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posted by Vicki in Gypsetters Guide
Why go: It’s only a few hours away from Manila but as an option for Easter break or a long weekend it has great cool weather, which is definitely a nice change of pace from our humid tropical climate. It’s both fun to immerse in its cultural sights and entertaining to visit its interesting restaurants and night markets. Best of all, it lacks the maddening crowds predominant in more popular Asian cities. Its people are really friendly, too.
What to pack: It’s best to bring layers in case the sun decides to hide behind the clouds and the wind chill factor rises (except during its summer months of June to September). Wear comfy clothes and shoes as you will be doing a lot of walking around, such as dresses with tights, jeans and t-shirts under a sweater, jacket or cashmere cardigan, shawls, flat shoes or boots. Bring something dressy for evenings out. The men should bring layers as well such as trousers, shirts and sweaters and a blazer.
Love/Lust: Love the quaint pedestrian alleys and electric vibe of shopping in Ximending. On my lust list is a stay at the W Taipei. I also didn’t have time to visit the National Museum, which is a must on my next trip as well.
Stay: When unsure of where to stay while in Taipei, you can rely on the amazing service and comfortable rooms that the Shang never fails to provide. Shangri-La’s Far Eastern Hotel is a bit more toward the conventional hotel but you can be assured of a good neighborhood, spot on concierge services and fantastic in-house dining establishments, such as the Cantonese restaurant Shang Palace.
Eat: Visit the original branch of Din Tai Fung on XinYi corner Yong Kang Streets – aside from the usual fare, they have interesting combinations and their truffle xiao long bao is to die for! Yong Kang Beef Noodle isn’t much in terms of ambiance but there’s a long line out the door because the spicy beef noodle soup is amazing with its firm, homemade noodles, melt-in-your-mouth beef and warming soup. Order it with different condiments like pickled cabbage or tofu and wash it down with Taiwan beer. Off Ximending is Mala Yuanyang Hotpot, with its rows and rows of fresh veggies, noodles and seafood that you cook yourself. Be warned though, the spicy broth is incredibly spicy – too spicy even for me! Opt for the natural broth and up your spice level by mixing chili into your sauce concoction where you will dip your meat in. For those who love street food, visit any of the night markets such as Shilin and get your fill of stinky tofu, oyster omelets and bubble tea. For somewhere special, eat at L’Atelier de Joel Robuchon for an interactive gourmet dining experience, delicious food, the best mashed potatoes you’ll ever have in your life and oh, that bread: even Cohen die-hards would convert for it.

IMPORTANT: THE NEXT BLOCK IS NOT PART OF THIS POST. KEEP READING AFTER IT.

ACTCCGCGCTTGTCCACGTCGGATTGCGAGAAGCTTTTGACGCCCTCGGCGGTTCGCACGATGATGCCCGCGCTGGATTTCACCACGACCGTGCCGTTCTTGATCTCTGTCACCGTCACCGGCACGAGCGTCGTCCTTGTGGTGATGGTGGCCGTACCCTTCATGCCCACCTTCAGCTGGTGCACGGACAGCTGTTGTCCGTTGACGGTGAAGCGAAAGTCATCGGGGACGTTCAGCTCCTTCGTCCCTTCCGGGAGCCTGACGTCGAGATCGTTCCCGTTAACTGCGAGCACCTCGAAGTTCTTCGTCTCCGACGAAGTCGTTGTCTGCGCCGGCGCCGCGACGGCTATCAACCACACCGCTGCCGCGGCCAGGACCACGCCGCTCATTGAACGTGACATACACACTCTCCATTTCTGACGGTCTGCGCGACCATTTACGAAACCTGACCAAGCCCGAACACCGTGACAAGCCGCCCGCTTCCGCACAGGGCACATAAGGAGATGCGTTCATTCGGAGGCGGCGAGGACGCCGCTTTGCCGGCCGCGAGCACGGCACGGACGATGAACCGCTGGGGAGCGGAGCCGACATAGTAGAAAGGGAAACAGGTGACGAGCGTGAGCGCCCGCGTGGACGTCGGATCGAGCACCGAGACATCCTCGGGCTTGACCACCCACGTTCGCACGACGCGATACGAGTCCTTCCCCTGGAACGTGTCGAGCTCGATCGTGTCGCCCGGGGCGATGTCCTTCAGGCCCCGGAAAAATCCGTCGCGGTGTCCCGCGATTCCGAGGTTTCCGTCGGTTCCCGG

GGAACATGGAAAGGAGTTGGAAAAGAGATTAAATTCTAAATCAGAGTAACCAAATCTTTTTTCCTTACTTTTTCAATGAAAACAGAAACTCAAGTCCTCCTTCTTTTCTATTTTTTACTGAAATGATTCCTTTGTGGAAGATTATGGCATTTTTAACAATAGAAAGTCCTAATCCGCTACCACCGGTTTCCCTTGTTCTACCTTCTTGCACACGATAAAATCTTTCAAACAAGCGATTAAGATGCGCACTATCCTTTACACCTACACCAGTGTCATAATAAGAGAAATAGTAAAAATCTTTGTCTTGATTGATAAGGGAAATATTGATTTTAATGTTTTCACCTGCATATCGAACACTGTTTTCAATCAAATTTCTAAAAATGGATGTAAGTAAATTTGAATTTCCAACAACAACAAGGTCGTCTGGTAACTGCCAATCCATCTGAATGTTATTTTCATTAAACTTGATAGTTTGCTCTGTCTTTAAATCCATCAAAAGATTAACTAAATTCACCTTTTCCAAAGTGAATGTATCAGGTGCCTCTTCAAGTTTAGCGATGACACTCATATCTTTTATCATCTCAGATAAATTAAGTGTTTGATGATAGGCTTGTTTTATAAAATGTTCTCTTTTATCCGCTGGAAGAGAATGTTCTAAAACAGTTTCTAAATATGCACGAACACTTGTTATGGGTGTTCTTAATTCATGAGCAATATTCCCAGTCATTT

Drink: Tea, fresh juices, Taiwan Beef o beer and trendy cocktails. For those who enjoy it, bubble tea is everwhere. After all, this is its homeland.
Do: A visit to Taipei in incomplete without a visit to Taipei 101 – it stands head and shoulders above the city and was the world’s tallest building until 2008 when Dubai’s Burj Kalifa knocked it down to second place. Check out the Museum of Contemporary Art to see what the modern Taiwanese are creating today. You must go shopping at Ximending, its pedestrian streets are hip and trendy and on the weekends you can see street performers. Try to peek at one of Taipei’s themed restaurants such as Toilet Bowl or A380 In-Flight Kitchen. A must-visit is the incense-scented Long Shan Temple, which is super busy with people paying homage to their ancestors or praying for blessings. Night markets such as the Hua Xi Night Market abound here, selling everything from local trinkets to the more exotic souvenirs. Last but not the least, walk the grounds of the national memorial hall of Chiang Kai-shek – a majestic structure in memory of the former president of China. Have a drink at one of the trendy nightclubs such as Marquee.
Shop: Whatever your heart desires. From Chinese-made bags and shoes and knockoffs to the trendiest brands found in high end shopping malls. The night markets sell local products like silk robes and hand-painted fans.
Book: The Generalissmo: Chiang Kai-shek and the Struggle for Modern China by Jay Taylor.
In the know: Bring a foldable umbrella in case it rains. Bargain at the night markets. The Taiwanese eat an early dinner so best to follow their schedule otherwise you will find your restaurant closed for the night.
Season: Best to go in early spring or fall for the cool, temperate weather.
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We are two friends who were former magazine editors. Having moved onto other things, we both realized that the creative flow the publishing world used to offer us was missing from our lives. Armed with a common love of travel to the exotic and familiar, a penchant for the bohemian, an obsession with food and a lust for writing, we decided to collaborate our unique and fashionable journeys through life together in one passion project.
We are The Gypsetters.
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